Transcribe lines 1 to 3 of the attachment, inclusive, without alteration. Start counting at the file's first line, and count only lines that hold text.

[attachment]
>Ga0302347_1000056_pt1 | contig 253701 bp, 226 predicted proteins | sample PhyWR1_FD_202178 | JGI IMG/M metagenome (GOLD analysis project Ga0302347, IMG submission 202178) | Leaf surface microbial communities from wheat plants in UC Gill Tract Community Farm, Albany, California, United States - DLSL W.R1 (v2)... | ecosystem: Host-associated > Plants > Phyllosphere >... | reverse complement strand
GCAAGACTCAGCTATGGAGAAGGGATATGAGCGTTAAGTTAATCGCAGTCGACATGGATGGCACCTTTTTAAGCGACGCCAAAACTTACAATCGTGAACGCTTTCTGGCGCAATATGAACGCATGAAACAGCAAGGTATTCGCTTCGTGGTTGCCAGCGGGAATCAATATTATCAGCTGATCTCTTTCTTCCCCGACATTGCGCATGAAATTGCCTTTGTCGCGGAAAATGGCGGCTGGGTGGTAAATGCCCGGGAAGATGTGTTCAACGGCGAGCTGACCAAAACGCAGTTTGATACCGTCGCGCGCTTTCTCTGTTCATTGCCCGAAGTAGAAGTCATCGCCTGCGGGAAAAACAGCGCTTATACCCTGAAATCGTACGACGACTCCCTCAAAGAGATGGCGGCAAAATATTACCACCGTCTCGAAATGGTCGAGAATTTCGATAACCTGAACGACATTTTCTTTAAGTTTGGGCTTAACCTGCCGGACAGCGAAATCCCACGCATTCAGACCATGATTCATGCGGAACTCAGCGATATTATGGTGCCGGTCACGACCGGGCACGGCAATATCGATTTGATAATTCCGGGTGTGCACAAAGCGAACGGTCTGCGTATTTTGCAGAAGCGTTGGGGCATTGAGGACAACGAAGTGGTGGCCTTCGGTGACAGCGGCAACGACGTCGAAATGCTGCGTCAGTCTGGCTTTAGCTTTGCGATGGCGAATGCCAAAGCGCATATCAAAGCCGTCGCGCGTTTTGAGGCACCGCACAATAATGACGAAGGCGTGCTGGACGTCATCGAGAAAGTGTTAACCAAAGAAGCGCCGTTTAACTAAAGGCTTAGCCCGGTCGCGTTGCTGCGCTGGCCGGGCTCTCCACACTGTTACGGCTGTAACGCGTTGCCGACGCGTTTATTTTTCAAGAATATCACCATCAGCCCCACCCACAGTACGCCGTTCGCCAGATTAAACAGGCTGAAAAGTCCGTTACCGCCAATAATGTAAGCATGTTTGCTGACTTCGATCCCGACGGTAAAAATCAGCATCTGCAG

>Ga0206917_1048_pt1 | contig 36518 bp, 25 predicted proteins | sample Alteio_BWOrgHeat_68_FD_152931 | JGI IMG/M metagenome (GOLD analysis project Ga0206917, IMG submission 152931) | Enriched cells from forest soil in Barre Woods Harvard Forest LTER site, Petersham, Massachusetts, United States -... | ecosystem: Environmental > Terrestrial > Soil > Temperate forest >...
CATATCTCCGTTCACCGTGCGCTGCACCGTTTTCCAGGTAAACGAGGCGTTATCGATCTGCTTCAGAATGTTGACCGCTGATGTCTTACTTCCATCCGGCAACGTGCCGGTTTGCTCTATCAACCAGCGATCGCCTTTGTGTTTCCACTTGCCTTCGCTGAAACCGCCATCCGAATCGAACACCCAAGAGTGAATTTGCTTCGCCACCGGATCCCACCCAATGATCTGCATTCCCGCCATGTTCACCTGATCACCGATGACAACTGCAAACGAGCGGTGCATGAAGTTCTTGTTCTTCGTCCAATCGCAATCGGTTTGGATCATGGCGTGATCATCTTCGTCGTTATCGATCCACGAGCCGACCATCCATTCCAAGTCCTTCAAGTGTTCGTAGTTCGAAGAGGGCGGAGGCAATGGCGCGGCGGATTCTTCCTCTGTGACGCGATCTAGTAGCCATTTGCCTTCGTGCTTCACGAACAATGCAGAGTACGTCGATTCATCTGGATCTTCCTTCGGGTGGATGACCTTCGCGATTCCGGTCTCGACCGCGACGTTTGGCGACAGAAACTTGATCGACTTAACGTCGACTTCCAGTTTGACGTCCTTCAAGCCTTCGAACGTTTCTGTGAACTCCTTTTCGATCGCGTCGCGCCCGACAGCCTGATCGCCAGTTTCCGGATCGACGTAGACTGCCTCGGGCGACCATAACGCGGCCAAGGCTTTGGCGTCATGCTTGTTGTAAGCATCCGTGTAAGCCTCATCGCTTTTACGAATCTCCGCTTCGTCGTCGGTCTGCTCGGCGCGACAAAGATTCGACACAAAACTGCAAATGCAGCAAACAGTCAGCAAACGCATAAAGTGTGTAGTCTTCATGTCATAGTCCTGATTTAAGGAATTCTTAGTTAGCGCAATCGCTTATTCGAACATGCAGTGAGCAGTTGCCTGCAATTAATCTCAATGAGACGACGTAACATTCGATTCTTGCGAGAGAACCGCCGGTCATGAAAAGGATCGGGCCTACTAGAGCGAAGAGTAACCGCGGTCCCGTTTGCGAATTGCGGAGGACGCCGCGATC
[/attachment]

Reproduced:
>Ga0302347_1000056_pt1 | contig 253701 bp, 226 predicted proteins | sample PhyWR1_FD_202178 | JGI IMG/M metagenome (GOLD analysis project Ga0302347, IMG submission 202178) | Leaf surface microbial communities from wheat plants in UC Gill Tract Community Farm, Albany, California, United States - DLSL W.R1 (v2)... | ecosystem: Host-associated > Plants > Phyllosphere >... | reverse complement strand
GCAAGACTCAGCTATGGAGAAGGGATATGAGCGTTAAGTTAATCGCAGTCGACATGGATGGCACCTTTTTAAGCGACGCCAAAACTTACAATCGTGAACGCTTTCTGGCGCAATATGAACGCATGAAACAGCAAGGTATTCGCTTCGTGGTTGCCAGCGGGAATCAATATTATCAGCTGATCTCTTTCTTCCCCGACATTGCGCATGAAATTGCCTTTGTCGCGGAAAATGGCGGCTGGGTGGTAAATGCCCGGGAAGATGTGTTCAACGGCGAGCTGACCAAAACGCAGTTTGATACCGTCGCGCGCTTTCTCTGTTCATTGCCCGAAGTAGAAGTCATCGCCTGCGGGAAAAACAGCGCTTATACCCTGAAATCGTACGACGACTCCCTCAAAGAGATGGCGGCAAAATATTACCACCGTCTCGAAATGGTCGAGAATTTCGATAACCTGAACGACATTTTCTTTAAGTTTGGGCTTAACCTGCCGGACAGCGAAATCCCACGCATTCAGACCATGATTCATGCGGAACTCAGCGATATTATGGTGCCGGTCACGACCGGGCACGGCAATATCGATTTGATAATTCCGGGTGTGCACAAAGCGAACGGTCTGCGTATTTTGCAGAAGCGTTGGGGCATTGAGGACAACGAAGTGGTGGCCTTCGGTGACAGCGGCAACGACGTCGAAATGCTGCGTCAGTCTGGCTTTAGCTTTGCGATGGCGAATGCCAAAGCGCATATCAAAGCCGTCGCGCGTTTTGAGGCACCGCACAATAATGACGAAGGCGTGCTGGACGTCATCGAGAAAGTGTTAACCAAAGAAGCGCCGTTTAACTAAAGGCTTAGCCCGGTCGCGTTGCTGCGCTGGCCGGGCTCTCCACACTGTTACGGCTGTAACGCGTTGCCGACGCGTTTATTTTTCAAGAATATCACCATCAGCCCCACCCACAGTACGCCGTTCGCCAGATTAAACAGGCTGAAAAGTCCGTTACCGCCAATAATGTAAGCATGTTTGCTGACTTCGATCCCGACGGTAAAAATCAGCATCTGCAG

>Ga0206917_1048_pt1 | contig 36518 bp, 25 predicted proteins | sample Alteio_BWOrgHeat_68_FD_152931 | JGI IMG/M metagenome (GOLD analysis project Ga0206917, IMG submission 152931) | Enriched cells from forest soil in Barre Woods Harvard Forest LTER site, Petersham, Massachusetts, United States -... | ecosystem: Environmental > Terrestrial > Soil > Temperate forest >...